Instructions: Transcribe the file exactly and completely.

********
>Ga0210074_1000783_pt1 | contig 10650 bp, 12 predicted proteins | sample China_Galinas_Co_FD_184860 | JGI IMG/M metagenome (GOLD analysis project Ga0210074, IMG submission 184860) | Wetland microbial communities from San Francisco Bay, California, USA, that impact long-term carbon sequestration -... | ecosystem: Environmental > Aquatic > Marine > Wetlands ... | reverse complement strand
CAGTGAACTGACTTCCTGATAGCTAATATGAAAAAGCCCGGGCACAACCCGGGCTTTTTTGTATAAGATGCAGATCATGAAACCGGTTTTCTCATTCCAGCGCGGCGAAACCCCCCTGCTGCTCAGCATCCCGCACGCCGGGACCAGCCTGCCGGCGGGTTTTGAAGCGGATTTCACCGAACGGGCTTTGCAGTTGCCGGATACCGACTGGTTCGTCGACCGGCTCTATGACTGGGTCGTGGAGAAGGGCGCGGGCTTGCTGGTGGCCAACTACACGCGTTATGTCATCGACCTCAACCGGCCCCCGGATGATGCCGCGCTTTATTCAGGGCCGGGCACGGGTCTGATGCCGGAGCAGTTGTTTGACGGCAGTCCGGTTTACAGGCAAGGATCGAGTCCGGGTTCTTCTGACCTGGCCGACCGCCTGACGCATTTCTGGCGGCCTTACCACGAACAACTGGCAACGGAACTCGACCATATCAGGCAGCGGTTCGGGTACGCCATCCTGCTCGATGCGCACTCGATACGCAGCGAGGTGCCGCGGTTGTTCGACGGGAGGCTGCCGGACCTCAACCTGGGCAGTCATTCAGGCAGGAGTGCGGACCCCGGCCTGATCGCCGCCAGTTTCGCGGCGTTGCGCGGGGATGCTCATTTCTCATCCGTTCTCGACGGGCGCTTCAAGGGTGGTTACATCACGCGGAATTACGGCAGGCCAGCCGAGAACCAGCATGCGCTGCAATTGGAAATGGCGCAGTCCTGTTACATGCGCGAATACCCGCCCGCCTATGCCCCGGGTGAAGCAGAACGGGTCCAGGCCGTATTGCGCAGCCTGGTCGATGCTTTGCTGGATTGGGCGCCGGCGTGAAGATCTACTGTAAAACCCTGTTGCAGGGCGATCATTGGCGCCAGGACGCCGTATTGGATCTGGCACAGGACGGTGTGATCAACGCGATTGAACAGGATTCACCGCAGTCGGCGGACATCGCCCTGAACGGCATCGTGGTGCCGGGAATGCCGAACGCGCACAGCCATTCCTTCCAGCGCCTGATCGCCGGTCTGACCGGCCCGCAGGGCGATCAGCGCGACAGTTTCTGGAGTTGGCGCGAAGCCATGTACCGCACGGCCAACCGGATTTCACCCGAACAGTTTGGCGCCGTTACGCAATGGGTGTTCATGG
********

>Ga0210074_1000783_pt1 | contig 10650 bp, 12 predicted proteins | sample China_Galinas_Co_FD_184860 | JGI IMG/M metagenome (GOLD analysis project Ga0210074, IMG submission 184860) | Wetland microbial communities from San Francisco Bay, California, USA, that impact long-term carbon sequestration -... | ecosystem: Environmental > Aquatic > Marine > Wetlands ... | reverse complement strand
CAGTGAACTGACTTCCTGATAGCTAATATGAAAAAGCCCGGGCACAACCCGGGCTTTTTTGTATAAGATGCAGATCATGAAACCGGTTTTCTCATTCCAGCGCGGCGAAACCCCCCTGCTGCTCAGCATCCCGCACGCCGGGACCAGCCTGCCGGCGGGTTTTGAAGCGGATTTCACCGAACGGGCTTTGCAGTTGCCGGATACCGACTGGTTCGTCGACCGGCTCTATGACTGGGTCGTGGAGAAGGGCGCGGGCTTGCTGGTGGCCAACTACACGCGTTATGTCATCGACCTCAACCGGCCCCCGGATGATGCCGCGCTTTATTCAGGGCCGGGCACGGGTCTGATGCCGGAGCAGTTGTTTGACGGCAGTCCGGTTTACAGGCAAGGATCGAGTCCGGGTTCTTCTGACCTGGCCGACCGCCTGACGCATTTCTGGCGGCCTTACCACGAACAACTGGCAACGGAACTCGACCATATCAGGCAGCGGTTCGGGTACGCCATCCTGCTCGATGCGCACTCGATACGCAGCGAGGTGCCGCGGTTGTTCGACGGGAGGCTGCCGGACCTCAACCTGGGCAGTCATTCAGGCAGGAGTGCGGACCCCGGCCTGATCGCCGCCAGTTTCGCGGCGTTGCGCGGGGATGCTCATTTCTCATCCGTTCTCGACGGGCGCTTCAAGGGTGGTTACATCACGCGGAATTACGGCAGGCCAGCCGAGAACCAGCATGCGCTGCAATTGGAAATGGCGCAGTCCTGTTACATGCGCGAATACCCGCCCGCCTATGCCCCGGGTGAAGCAGAACGGGTCCAGGCCGTATTGCGCAGCCTGGTCGATGCTTTGCTGGATTGGGCGCCGGCGTGAAGATCTACTGTAAAACCCTGTTGCAGGGCGATCATTGGCGCCAGGACGCCGTATTGGATCTGGCACAGGACGGTGTGATCAACGCGATTGAACAGGATTCACCGCAGTCGGCGGACATCGCCCTGAACGGCATCGTGGTGCCGGGAATGCCGAACGCGCACAGCCATTCCTTCCAGCGCCTGATCGCCGGTCTGACCGGCCCGCAGGGCGATCAGCGCGACAGTTTCTGGAGTTGGCGCGAAGCCATGTACCGCACGGCCAACCGGATTTCACCCGAACAGTTTGGCGCCGTTACGCAATGGGTGTTCATGG